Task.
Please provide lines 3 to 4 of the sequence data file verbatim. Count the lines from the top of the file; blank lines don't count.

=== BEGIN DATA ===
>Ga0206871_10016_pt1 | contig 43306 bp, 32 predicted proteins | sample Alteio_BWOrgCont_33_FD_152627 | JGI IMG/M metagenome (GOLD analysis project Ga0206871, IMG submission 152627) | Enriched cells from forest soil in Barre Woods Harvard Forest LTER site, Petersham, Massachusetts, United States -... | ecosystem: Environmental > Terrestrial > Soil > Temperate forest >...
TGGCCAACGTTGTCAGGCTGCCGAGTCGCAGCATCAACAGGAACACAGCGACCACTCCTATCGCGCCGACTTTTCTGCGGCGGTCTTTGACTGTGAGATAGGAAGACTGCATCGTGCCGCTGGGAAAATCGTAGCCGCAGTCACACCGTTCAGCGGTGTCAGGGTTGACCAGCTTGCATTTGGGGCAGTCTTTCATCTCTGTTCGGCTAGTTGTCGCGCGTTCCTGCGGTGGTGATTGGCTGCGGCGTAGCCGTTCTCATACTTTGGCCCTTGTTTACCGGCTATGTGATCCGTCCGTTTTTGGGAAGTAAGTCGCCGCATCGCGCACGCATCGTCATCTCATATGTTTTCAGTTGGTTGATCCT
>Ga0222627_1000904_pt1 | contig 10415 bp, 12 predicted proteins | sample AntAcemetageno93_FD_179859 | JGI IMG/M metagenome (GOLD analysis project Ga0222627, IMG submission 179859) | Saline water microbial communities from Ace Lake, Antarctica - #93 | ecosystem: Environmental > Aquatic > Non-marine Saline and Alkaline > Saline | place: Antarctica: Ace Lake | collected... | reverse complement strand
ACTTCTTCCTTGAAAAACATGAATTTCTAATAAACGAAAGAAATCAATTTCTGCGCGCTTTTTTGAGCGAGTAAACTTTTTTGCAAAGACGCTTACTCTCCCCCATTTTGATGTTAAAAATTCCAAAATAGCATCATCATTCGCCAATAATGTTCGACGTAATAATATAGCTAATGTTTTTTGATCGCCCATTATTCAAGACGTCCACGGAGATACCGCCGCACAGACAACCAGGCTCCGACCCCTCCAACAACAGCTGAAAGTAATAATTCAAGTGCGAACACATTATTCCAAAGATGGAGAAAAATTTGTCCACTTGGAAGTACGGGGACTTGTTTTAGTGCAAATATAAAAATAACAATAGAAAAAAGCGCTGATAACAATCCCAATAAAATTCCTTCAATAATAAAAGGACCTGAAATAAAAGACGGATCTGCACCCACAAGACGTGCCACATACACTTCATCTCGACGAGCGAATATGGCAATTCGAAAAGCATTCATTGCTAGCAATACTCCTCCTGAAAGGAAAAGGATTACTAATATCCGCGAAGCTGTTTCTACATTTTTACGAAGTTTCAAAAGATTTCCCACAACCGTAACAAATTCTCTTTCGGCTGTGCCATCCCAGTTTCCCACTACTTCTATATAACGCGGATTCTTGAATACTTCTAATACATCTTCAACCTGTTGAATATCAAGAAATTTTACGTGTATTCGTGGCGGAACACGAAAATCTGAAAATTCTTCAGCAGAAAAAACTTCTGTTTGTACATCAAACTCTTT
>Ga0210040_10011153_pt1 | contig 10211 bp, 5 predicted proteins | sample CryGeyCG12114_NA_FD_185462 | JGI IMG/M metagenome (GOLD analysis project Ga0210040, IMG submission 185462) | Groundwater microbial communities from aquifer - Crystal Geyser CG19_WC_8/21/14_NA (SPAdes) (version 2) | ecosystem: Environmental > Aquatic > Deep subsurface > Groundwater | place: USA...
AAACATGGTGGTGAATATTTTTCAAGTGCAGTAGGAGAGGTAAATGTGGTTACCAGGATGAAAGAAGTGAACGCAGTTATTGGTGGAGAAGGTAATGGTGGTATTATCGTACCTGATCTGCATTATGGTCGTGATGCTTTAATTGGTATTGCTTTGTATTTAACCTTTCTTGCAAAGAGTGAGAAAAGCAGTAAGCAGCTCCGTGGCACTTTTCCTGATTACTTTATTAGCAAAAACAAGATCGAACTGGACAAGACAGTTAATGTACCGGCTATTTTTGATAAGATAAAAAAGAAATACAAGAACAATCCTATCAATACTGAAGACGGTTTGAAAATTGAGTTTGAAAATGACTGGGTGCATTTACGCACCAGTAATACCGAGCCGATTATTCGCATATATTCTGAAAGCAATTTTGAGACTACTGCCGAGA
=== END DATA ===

>Ga0222627_1000904_pt1 | contig 10415 bp, 12 predicted proteins | sample AntAcemetageno93_FD_179859 | JGI IMG/M metagenome (GOLD analysis project Ga0222627, IMG submission 179859) | Saline water microbial communities from Ace Lake, Antarctica - #93 | ecosystem: Environmental > Aquatic > Non-marine Saline and Alkaline > Saline | place: Antarctica: Ace Lake | collected... | reverse complement strand
ACTTCTTCCTTGAAAAACATGAATTTCTAATAAACGAAAGAAATCAATTTCTGCGCGCTTTTTTGAGCGAGTAAACTTTTTTGCAAAGACGCTTACTCTCCCCCATTTTGATGTTAAAAATTCCAAAATAGCATCATCATTCGCCAATAATGTTCGACGTAATAATATAGCTAATGTTTTTTGATCGCCCATTATTCAAGACGTCCACGGAGATACCGCCGCACAGACAACCAGGCTCCGACCCCTCCAACAACAGCTGAAAGTAATAATTCAAGTGCGAACACATTATTCCAAAGATGGAGAAAAATTTGTCCACTTGGAAGTACGGGGACTTGTTTTAGTGCAAATATAAAAATAACAATAGAAAAAAGCGCTGATAACAATCCCAATAAAATTCCTTCAATAATAAAAGGACCTGAAATAAAAGACGGATCTGCACCCACAAGACGTGCCACATACACTTCATCTCGACGAGCGAATATGGCAATTCGAAAAGCATTCATTGCTAGCAATACTCCTCCTGAAAGGAAAAGGATTACTAATATCCGCGAAGCTGTTTCTACATTTTTACGAAGTTTCAAAAGATTTCCCACAACCGTAACAAATTCTCTTTCGGCTGTGCCATCCCAGTTTCCCACTACTTCTATATAACGCGGATTCTTGAATACTTCTAATACATCTTCAACCTGTTGAATATCAAGAAATTTTACGTGTATTCGTGGCGGAACACGAAAATCTGAAAATTCTTCAGCAGAAAAAACTTCTGTTTGTACATCAAACTCTTT